Municipal Alert: Timing Requirements for Conservation Commission Hearings

Municipal oversight boards–including Select Boards, Planning Boards, and Zoning Boards of Appeals–are very often governed by strict timelines. What happens if a town fails to meet a deadline? In a case handed down today, the Massachusetts Court of Appeals held that a Conservation Commission that fails to hold a timely hearing can lose its authority to impose conditions on projects to alter wetlands. In Boston Clear Water Company v. Town of Lynnfield, the Court explained the issue:

Prior to undertaking any project that will remove, fill, dredge, or alter wetlands, a person must file a notice of intent
with the local conservation commission, pursuant to G. L. c. 131, § 40. The town bylaw also requires an application to be filed with the commission in such circumstances, but the commission may accept a notice of intent under § 40 as the application. Once a notice of intent or application is filed, both the act and the town bylaw require the commission to conduct a public hearing on the proposed activity within twenty-one days. The act requires the local conservation commission to issue a decision within twenty-one days of its hearing. See G. L. c. 131, § 40. Where it does so, to the extent that the decision relies on the act, it may be appealed to the DEP, which may impose a superseding order of conditions based on its own interpretation of the act. See G. L. c. 131, § 40. To the extent a decision of the local conservation commission rests on bylaw provisions that are more protective than the act, the commission’s decision, as a practical matter, controls.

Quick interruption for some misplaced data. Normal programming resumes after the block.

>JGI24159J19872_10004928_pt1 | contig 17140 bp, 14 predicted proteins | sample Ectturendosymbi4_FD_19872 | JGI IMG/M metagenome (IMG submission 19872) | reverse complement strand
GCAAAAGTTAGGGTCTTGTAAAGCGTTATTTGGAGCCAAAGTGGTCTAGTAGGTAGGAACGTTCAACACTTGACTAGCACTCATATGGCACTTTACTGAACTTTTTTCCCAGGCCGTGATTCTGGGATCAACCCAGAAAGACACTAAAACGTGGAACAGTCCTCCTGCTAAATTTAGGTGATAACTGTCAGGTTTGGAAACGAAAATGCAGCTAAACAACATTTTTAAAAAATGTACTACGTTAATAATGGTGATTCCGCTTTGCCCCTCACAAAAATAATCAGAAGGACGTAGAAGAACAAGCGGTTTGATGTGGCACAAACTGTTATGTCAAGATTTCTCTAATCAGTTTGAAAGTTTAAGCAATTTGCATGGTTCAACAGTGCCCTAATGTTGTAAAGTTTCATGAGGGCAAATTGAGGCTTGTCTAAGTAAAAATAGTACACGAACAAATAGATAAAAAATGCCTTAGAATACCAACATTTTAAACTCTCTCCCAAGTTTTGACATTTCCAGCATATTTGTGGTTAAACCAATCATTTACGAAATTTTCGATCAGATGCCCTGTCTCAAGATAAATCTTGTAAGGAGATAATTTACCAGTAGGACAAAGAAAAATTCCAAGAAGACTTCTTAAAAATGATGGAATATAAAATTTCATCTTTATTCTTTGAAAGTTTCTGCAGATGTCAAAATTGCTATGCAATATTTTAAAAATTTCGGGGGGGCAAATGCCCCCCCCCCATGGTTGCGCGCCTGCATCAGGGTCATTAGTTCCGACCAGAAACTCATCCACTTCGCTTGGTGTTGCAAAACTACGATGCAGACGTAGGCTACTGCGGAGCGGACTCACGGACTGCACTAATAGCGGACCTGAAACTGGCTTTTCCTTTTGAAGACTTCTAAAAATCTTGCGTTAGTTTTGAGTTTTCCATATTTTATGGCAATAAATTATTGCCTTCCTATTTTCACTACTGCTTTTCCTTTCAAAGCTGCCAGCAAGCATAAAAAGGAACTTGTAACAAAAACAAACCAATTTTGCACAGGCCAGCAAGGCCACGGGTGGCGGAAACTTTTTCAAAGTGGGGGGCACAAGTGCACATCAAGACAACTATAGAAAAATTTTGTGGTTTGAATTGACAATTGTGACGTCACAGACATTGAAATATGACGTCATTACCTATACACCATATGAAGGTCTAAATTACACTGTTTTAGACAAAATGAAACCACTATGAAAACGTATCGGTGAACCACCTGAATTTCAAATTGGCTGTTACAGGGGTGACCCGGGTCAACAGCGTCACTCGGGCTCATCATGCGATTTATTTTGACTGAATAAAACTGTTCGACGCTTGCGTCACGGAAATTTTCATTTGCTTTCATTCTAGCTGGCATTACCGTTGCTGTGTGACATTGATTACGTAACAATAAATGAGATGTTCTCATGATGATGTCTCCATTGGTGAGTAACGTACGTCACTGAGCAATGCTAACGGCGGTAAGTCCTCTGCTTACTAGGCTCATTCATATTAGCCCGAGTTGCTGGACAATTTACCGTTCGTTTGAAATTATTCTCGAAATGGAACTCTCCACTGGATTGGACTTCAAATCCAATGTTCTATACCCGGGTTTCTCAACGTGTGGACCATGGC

. . .

Because the commission failed to conduct a public hearing within twenty-one days of receiving BCWC’s notice of intent, and the DEP subsequently issued a superseding order of conditions, the commission forfeited its authority to
regulate BCWC’s project under the town bylaw and the DEP’s superseding order controls.

If you are dealing with an issue relating to municipal oversight boards, DWPM’s Municipal Practice attorneys may be able to help.

Author: Diana Day, Esq.